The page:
Producing Speech

54 Pages Posted: 7 Feb 2014 Last revised: 11 Feb 2016

See all articles by Ashutosh Avinash Bhagwat

Ashutosh Avinash Bhagwat

University of California, Davis - School of Law

Date Written: February 5, 2014


In recent years, a large number of disputes have arisen in which parties invoke the First Amendment, but the government action they challenge does not directly regulate “speech,” as in communication. Instead, the government is restricting the creation of communicative materials that are intended to be disseminated in the future – i.e., they restrict producing speech. Examples of such disputes include bans on recording public officials in public places, Los Angeles County’s ban on bareback (condom-less) pornography, restrictions on tattoo parlors, so-called “Ag-Gag” laws forbidding making records of agricultural operations, as well as many others. The question this article address is whether such laws pose serious First Amendment problems.

I conclude that they do. First Amendment protection for conduct associated with producing speech is justified for two distinct reasons: first, because such protection is necessary to make protection for communication meaningful; and second, because the Press Clause provides a textual and historical basis for such protection. However, because speech production involves conduct that can have substantial, negative social consequences, it is also true that First Amendment protection for speech production must be limited, and probably less extensive than protection for actual communication.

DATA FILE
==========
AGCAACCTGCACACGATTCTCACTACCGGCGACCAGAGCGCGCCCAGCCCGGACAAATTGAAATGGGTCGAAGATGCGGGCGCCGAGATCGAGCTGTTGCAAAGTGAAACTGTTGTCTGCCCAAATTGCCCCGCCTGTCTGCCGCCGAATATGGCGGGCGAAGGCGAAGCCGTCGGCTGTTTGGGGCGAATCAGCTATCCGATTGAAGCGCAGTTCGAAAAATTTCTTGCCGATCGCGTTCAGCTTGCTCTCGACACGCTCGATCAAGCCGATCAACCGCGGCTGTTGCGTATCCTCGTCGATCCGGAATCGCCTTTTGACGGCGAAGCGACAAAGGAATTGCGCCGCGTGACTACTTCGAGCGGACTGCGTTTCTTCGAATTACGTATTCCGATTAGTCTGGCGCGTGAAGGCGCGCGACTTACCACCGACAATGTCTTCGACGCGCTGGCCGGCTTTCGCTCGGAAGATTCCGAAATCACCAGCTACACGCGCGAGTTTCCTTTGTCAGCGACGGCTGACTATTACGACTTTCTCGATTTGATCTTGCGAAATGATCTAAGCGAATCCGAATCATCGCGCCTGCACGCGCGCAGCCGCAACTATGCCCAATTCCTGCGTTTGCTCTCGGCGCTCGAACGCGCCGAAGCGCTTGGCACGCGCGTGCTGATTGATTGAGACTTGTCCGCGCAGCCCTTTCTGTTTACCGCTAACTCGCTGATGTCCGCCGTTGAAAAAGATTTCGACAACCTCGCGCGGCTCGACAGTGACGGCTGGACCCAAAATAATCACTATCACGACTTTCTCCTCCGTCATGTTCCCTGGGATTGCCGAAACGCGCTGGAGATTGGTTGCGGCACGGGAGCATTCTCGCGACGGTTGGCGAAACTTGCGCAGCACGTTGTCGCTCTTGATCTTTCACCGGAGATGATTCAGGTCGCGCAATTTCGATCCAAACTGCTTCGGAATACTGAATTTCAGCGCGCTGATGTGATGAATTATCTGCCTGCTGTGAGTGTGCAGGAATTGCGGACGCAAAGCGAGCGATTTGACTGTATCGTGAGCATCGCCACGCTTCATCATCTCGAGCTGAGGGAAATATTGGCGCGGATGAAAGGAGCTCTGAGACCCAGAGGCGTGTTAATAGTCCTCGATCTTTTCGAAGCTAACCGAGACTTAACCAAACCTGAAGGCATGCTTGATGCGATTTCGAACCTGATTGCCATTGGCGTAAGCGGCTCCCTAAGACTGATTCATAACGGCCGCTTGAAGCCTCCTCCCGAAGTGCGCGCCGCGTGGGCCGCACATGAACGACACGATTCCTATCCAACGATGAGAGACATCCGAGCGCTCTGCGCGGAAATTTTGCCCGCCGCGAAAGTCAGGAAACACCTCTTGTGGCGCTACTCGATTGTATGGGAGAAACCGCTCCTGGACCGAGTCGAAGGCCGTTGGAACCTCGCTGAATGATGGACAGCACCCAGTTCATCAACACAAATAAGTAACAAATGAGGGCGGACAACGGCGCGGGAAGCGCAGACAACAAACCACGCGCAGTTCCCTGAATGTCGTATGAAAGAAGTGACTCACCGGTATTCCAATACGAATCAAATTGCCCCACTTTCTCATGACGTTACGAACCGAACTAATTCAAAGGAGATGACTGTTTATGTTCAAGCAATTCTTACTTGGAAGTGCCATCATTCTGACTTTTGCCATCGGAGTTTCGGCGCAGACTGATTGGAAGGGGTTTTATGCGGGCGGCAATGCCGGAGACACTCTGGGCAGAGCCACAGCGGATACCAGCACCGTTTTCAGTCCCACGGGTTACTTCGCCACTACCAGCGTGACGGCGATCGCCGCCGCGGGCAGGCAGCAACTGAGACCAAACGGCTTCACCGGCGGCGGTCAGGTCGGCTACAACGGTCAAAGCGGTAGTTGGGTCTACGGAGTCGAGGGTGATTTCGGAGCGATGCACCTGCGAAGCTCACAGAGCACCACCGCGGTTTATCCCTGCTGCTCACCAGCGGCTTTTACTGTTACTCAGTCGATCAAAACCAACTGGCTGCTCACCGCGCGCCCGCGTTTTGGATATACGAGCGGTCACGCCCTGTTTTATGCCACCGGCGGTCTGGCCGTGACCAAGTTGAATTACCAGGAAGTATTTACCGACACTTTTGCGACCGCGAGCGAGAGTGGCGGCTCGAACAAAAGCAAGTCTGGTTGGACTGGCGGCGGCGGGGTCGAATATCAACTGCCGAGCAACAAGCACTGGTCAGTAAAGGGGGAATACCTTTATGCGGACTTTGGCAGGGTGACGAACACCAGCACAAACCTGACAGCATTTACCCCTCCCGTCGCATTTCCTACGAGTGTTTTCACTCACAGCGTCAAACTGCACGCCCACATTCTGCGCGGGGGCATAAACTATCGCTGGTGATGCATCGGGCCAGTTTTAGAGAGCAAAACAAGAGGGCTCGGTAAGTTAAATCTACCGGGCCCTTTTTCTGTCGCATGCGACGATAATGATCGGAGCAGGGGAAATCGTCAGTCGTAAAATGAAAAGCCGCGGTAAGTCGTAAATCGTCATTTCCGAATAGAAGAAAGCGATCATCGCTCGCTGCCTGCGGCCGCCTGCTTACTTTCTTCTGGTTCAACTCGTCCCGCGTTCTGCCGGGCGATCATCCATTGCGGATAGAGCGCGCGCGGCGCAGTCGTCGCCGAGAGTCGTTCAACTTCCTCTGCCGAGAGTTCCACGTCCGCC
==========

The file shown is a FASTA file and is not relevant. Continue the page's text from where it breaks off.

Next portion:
In the balance of this article, I propose a doctrinal framework for how restrictions on speech production might be analyzed. The framework draws on broader free-speech principles such as the content-based/content-neutral dichotomy, and the Supreme Court’s repeated statements that the First Amendment accords special importance to speech relevant to the democratic process. However, the framework is distinct from general free-speech analysis, and for the reasons discussed above, generally more tolerant of regulation. I close by applying my proposed doctrinal rules to a number of recent disputes.

Keywords: free speech, First Amendment, Press Clause, ACLU v. Alvarez, eavesdropping, news gathering

Suggested Citation

Bhagwat, Ashutosh A., Producing Speech (February 5, 2014). 56 William & Mary Law Review 1029 (2015); UC Davis Legal Studies Research Paper No. 366. Available at SSRN:

Ashutosh A. Bhagwat (Contact Author)

University of California, Davis - School of Law ( email )

Martin Luther King, Jr. Hall
Davis, CA CA 95616-5201
United States
(530) 752-8687 (Phone)

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